IN BETTER TRANSPORT NEWS: Ministers will announce plans to phase out cumbersome airplane hand luggage rules that see passengers separating liquids and removing laptops to pass through baggage checks, according to the Times. Good news for those still able to afford trips abroad in 2024.

**On December 7, POLITICO will unveil its POLITICO 28 list during its annual gala dinner. Our award-winning event and publication will recognize the 28 most powerful players driving change and solving problems in European politics, policy and business for the year 2023. The event will also feature an exclusive interview with European Parliament President, Roberta Metsola.Register here.** 


BAD LANDLORDS CRACKDOWN: Housing providers who fail tenants will face funding cuts following the tragic death of Awaab Ishak, who was 2 years old when he died from breathing problems due to the mold in his flat, Michael Gove announces this morning. The housing secretary is touring broadcast studios right now (a tight eight minutes each to illustrate government prudence) to announce that the Rochdale Boroughwide Housing association is barred from new “affordable homes program” funding until it can prove to be a responsible landlord. He will add that the same fate will befall other social housing organizations failing to meet standards. 

Taking the Mike: “Let this be a warning to other housing providers who are ignoring complaints and failing in their obligations to tenants,” Gove said in comments released overnight. “We will not hesitate to act.” The government is also giving £14 million to seven areas with high numbers of poor private rented homes in a bid to boost standards.

Worth remembering: The Conservatives voted against a Labour amendment in 2016 to ensure rented homes are fit for human habitation, arguing it would mean needless regulation and cost to landlords. Now the government is beefing up the regulator for social housing. 

The Labour line: Shadow Housing Secretary Lisa Nandy said last night there is “no excuse for not showing the same regard for millions of private rented tenants who live in squalid, unsafe conditions and are evicted if they dare to complain. After years of broken promises, the government has taken no action to strengthen rules to protect those families … It would be unconscionable to wait until a child dies in a private rented property before we act.”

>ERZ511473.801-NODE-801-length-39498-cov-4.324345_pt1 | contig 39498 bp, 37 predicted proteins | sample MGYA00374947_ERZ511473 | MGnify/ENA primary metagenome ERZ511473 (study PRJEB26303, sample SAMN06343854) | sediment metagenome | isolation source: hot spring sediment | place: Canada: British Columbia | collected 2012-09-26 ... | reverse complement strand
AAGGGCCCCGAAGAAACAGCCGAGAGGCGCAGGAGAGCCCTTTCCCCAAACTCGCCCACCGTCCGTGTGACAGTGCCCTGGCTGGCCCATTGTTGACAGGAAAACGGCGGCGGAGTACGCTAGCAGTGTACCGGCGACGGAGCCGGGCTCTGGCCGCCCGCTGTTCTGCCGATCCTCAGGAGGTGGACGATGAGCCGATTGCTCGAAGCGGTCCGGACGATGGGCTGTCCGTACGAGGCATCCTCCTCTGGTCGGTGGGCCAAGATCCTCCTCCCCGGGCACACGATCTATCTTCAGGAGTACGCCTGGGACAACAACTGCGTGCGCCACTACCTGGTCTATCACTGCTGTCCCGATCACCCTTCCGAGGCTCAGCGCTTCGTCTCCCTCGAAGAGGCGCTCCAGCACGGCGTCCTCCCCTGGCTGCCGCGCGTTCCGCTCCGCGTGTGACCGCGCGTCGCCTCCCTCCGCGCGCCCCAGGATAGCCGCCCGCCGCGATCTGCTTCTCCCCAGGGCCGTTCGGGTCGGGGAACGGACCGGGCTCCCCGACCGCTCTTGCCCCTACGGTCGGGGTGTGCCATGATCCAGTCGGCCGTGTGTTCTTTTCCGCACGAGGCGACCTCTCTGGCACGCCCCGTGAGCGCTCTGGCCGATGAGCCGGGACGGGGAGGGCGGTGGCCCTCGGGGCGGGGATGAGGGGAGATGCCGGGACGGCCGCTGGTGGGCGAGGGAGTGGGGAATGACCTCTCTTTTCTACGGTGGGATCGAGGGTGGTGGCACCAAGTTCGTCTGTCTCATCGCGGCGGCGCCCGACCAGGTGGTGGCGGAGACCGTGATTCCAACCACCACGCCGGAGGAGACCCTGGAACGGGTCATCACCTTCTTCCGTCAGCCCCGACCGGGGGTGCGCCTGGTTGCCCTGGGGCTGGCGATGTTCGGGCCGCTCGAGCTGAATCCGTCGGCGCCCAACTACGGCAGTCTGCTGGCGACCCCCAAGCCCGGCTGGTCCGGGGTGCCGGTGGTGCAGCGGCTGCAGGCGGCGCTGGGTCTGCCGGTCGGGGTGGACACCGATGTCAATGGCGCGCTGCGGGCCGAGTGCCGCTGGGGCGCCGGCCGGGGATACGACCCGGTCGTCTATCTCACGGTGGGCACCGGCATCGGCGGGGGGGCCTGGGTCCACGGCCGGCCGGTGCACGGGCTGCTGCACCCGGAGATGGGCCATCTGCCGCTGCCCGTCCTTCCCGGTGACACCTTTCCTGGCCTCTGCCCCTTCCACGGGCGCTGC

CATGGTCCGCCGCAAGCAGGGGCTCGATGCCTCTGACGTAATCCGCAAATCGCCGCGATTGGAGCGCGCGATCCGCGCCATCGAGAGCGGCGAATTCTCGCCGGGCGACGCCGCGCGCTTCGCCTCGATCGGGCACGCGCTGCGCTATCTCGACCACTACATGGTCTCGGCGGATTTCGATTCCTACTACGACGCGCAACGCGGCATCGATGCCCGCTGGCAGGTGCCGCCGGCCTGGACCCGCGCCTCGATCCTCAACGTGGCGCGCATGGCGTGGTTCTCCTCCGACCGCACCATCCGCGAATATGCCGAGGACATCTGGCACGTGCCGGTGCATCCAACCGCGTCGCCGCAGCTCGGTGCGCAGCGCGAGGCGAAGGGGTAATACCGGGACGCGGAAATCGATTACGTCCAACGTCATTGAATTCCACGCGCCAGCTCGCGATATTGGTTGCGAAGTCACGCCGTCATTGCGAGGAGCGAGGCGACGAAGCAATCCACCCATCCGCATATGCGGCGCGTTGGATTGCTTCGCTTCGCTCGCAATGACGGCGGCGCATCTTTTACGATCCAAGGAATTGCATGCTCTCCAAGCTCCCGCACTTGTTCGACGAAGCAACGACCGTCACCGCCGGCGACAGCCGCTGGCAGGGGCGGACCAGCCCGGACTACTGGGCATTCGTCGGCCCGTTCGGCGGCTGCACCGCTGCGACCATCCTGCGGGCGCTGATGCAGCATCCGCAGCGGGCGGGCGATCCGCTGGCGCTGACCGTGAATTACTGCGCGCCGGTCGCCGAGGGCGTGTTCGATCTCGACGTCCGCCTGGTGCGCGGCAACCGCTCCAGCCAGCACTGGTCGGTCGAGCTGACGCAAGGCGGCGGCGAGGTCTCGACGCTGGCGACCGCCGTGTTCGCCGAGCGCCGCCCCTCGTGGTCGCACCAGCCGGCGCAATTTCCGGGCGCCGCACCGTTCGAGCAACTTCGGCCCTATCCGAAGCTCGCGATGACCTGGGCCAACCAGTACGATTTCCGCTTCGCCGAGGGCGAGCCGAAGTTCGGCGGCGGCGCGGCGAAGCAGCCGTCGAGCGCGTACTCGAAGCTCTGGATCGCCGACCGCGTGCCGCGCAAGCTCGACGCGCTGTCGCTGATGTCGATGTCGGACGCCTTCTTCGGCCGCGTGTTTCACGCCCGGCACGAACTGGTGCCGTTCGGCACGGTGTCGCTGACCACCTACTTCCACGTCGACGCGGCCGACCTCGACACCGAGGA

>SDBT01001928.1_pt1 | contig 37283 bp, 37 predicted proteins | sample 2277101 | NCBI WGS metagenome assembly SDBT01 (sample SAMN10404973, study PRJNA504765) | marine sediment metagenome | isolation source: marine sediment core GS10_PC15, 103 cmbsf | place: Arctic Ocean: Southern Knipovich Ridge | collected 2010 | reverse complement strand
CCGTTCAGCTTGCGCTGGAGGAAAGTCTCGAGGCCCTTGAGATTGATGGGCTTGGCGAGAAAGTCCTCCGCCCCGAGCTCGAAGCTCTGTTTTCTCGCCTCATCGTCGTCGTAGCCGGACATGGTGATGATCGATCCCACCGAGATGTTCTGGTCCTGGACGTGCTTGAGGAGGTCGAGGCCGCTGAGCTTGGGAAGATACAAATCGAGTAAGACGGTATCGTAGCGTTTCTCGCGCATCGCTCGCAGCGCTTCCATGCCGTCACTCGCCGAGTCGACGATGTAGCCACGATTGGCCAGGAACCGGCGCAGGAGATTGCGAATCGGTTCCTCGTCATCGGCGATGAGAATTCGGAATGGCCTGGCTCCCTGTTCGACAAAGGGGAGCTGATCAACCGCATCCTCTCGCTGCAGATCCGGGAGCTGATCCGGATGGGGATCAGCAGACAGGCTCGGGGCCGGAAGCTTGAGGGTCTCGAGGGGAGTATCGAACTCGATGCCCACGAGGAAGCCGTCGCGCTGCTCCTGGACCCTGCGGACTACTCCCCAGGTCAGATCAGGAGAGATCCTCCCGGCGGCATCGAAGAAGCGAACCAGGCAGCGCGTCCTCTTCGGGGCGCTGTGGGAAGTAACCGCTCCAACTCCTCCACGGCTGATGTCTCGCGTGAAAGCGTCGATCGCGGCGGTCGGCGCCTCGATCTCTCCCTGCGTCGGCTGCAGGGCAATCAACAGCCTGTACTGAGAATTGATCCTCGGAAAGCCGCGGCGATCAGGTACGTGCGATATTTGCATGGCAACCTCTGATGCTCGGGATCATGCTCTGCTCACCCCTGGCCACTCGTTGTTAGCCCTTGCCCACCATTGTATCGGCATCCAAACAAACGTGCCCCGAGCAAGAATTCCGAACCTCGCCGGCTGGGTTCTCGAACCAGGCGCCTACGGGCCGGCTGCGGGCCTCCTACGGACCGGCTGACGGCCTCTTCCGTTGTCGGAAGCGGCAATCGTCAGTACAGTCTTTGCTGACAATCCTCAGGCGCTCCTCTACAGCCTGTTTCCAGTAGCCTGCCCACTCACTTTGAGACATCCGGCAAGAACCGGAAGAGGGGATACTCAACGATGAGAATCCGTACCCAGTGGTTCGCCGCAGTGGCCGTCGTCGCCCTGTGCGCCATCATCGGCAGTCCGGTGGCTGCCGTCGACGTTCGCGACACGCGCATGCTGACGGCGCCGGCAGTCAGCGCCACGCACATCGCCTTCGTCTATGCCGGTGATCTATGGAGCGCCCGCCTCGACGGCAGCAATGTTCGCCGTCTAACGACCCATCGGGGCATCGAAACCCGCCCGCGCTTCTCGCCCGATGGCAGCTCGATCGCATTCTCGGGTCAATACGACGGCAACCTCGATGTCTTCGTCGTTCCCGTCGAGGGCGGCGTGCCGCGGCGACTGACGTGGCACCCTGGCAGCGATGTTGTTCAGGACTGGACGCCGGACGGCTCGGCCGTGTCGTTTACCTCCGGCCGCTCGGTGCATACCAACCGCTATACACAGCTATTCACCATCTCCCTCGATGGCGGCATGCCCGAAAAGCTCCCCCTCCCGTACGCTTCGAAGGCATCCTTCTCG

SPEAKING OF HOUSING: The row about Conservative MPs shutting out voters under 40 with their attempt to scrap house building targets continues afresh this morning. In the Telegraph, critic of the rebels and former Chair Jake Berry argues the Tories will not win a fifth term unless new homes are built. But housing rebel and former Cabinet Minister Damian Green, also in the Tele, insists he and colleagues are being “vilified” for wanting to protect the environment. 

More house compromise: On Peston last night, Harper said the government would talk to the housing rebels to work out some kind of compromise position. 

The real threat to Conservatism: In a third Telegraph piece on the issue, Trussonomics fan Allister Heath argues the Conservative failure to build more houses has reduced rates of intercourse … without contraception, at least. And we all know how much Conservatives love intercourse. 

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PLAYBOOK’S ANDREW MCDONALD WATCHES HANCOCK SO YOU DON’T HAVE TO: He might never be in government or hold the Conservative whip again, but Matt Hancock could become the king of the jungle. Let that sink in.

Indeed: The jungle-dwelling MP comfortably saw off comedian Babatúndé Aléshé in the public vote on last night’s I’m A Celeb, meaning he’s made it to the competition’s half-way point. Can he accomplish what he never did in politics and reach the top? Mail+ readers seem to think so, according to the paper’s latest gauge. Hancock won support from 36 percent of respondents, while Mike Tindall got 23 percent and footballer Jill Scott 17 percent.